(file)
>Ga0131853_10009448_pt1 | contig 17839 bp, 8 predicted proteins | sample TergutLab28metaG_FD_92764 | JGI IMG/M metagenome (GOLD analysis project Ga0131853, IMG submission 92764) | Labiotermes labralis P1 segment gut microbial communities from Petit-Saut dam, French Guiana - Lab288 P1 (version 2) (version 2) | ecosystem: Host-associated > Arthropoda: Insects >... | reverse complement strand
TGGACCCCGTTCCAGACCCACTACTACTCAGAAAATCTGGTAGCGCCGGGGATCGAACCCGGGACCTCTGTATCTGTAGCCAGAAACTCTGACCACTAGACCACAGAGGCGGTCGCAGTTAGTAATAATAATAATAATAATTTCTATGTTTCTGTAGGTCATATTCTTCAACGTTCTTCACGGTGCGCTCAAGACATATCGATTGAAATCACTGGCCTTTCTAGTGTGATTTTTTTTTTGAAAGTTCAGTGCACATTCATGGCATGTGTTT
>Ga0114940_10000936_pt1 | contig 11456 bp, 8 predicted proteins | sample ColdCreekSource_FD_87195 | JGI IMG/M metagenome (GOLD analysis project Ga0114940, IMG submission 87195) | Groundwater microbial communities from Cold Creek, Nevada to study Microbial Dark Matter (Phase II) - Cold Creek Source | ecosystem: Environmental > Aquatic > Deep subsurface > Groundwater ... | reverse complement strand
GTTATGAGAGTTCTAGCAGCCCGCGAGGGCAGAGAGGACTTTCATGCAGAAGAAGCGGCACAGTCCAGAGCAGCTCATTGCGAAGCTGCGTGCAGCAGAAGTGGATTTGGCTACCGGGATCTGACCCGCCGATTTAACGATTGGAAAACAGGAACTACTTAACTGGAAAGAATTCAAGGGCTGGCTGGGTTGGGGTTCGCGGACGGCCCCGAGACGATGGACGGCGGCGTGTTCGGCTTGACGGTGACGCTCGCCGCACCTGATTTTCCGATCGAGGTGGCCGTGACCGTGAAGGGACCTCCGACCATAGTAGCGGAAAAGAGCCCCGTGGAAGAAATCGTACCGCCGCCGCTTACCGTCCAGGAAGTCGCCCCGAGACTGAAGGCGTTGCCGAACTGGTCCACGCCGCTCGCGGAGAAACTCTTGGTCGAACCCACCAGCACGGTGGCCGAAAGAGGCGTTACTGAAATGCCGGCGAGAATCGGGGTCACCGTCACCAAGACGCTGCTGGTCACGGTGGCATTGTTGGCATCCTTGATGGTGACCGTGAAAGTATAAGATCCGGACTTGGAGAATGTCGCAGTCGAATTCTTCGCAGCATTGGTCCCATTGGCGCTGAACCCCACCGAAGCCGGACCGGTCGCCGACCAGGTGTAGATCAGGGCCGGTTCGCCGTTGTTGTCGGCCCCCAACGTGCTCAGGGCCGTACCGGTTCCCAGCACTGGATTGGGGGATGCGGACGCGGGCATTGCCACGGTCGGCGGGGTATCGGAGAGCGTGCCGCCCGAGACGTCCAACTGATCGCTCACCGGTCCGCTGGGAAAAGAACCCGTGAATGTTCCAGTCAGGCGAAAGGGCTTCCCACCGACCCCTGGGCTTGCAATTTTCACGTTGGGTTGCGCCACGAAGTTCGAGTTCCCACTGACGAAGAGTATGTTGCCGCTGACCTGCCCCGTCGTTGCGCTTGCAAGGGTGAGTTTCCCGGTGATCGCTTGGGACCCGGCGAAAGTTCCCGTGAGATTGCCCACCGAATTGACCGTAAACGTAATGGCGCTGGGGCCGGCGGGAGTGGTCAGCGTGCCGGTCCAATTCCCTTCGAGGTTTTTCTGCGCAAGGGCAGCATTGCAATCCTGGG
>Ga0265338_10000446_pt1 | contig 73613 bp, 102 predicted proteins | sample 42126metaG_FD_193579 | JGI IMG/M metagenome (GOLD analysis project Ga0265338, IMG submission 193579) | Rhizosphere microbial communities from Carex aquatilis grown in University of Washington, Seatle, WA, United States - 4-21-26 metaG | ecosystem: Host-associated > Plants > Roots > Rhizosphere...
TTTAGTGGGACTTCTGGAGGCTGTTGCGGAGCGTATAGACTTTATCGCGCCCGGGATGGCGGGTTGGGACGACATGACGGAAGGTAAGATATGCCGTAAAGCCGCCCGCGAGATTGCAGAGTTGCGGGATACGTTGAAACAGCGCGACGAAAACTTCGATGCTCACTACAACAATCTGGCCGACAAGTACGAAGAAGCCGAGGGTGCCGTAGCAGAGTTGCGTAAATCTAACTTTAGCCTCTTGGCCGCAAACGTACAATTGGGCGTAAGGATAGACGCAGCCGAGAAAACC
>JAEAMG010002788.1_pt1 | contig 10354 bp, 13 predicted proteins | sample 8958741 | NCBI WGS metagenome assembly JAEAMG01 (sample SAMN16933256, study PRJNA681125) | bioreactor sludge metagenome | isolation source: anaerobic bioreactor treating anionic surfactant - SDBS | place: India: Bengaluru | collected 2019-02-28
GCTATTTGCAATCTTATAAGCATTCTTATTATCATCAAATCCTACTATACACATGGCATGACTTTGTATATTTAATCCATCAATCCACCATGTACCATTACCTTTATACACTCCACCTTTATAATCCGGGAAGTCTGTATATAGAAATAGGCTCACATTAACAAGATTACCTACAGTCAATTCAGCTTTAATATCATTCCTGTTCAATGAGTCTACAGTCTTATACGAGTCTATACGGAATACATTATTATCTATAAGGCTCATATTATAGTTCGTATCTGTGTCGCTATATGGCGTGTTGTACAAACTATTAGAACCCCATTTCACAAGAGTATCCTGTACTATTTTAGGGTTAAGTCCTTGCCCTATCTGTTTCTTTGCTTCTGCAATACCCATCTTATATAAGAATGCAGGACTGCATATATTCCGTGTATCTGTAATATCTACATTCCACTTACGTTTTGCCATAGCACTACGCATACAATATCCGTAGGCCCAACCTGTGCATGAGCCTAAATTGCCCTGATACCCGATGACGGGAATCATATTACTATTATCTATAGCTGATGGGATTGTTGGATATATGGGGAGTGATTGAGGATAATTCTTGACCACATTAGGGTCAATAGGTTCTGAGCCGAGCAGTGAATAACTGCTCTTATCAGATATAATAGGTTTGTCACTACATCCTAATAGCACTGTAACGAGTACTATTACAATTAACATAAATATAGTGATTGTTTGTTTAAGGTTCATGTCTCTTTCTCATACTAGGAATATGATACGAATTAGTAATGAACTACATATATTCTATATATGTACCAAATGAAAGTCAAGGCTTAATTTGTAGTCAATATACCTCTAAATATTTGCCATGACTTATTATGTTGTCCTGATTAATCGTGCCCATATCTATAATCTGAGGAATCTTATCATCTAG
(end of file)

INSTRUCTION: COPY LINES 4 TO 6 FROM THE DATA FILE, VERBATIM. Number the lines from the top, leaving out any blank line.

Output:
GTTATGAGAGTTCTAGCAGCCCGCGAGGGCAGAGAGGACTTTCATGCAGAAGAAGCGGCACAGTCCAGAGCAGCTCATTGCGAAGCTGCGTGCAGCAGAAGTGGATTTGGCTACCGGGATCTGACCCGCCGATTTAACGATTGGAAAACAGGAACTACTTAACTGGAAAGAATTCAAGGGCTGGCTGGGTTGGGGTTCGCGGACGGCCCCGAGACGATGGACGGCGGCGTGTTCGGCTTGACGGTGACGCTCGCCGCACCTGATTTTCCGATCGAGGTGGCCGTGACCGTGAAGGGACCTCCGACCATAGTAGCGGAAAAGAGCCCCGTGGAAGAAATCGTACCGCCGCCGCTTACCGTCCAGGAAGTCGCCCCGAGACTGAAGGCGTTGCCGAACTGGTCCACGCCGCTCGCGGAGAAACTCTTGGTCGAACCCACCAGCACGGTGGCCGAAAGAGGCGTTACTGAAATGCCGGCGAGAATCGGGGTCACCGTCACCAAGACGCTGCTGGTCACGGTGGCATTGTTGGCATCCTTGATGGTGACCGTGAAAGTATAAGATCCGGACTTGGAGAATGTCGCAGTCGAATTCTTCGCAGCATTGGTCCCATTGGCGCTGAACCCCACCGAAGCCGGACCGGTCGCCGACCAGGTGTAGATCAGGGCCGGTTCGCCGTTGTTGTCGGCCCCCAACGTGCTCAGGGCCGTACCGGTTCCCAGCACTGGATTGGGGGATGCGGACGCGGGCATTGCCACGGTCGGCGGGGTATCGGAGAGCGTGCCGCCCGAGACGTCCAACTGATCGCTCACCGGTCCGCTGGGAAAAGAACCCGTGAATGTTCCAGTCAGGCGAAAGGGCTTCCCACCGACCCCTGGGCTTGCAATTTTCACGTTGGGTTGCGCCACGAAGTTCGAGTTCCCACTGACGAAGAGTATGTTGCCGCTGACCTGCCCCGTCGTTGCGCTTGCAAGGGTGAGTTTCCCGGTGATCGCTTGGGACCCGGCGAAAGTTCCCGTGAGATTGCCCACCGAATTGACCGTAAACGTAATGGCGCTGGGGCCGGCGGGAGTGGTCAGCGTGCCGGTCCAATTCCCTTCGAGGTTTTTCTGCGCAAGGGCAGCATTGCAATCCTGGG
>Ga0265338_10000446_pt1 | contig 73613 bp, 102 predicted proteins | sample 42126metaG_FD_193579 | JGI IMG/M metagenome (GOLD analysis project Ga0265338, IMG submission 193579) | Rhizosphere microbial communities from Carex aquatilis grown in University of Washington, Seatle, WA, United States - 4-21-26 metaG | ecosystem: Host-associated > Plants > Roots > Rhizosphere...
TTTAGTGGGACTTCTGGAGGCTGTTGCGGAGCGTATAGACTTTATCGCGCCCGGGATGGCGGGTTGGGACGACATGACGGAAGGTAAGATATGCCGTAAAGCCGCCCGCGAGATTGCAGAGTTGCGGGATACGTTGAAACAGCGCGACGAAAACTTCGATGCTCACTACAACAATCTGGCCGACAAGTACGAAGAAGCCGAGGGTGCCGTAGCAGAGTTGCGTAAATCTAACTTTAGCCTCTTGGCCGCAAACGTACAATTGGGCGTAAGGATAGACGCAGCCGAGAAAACC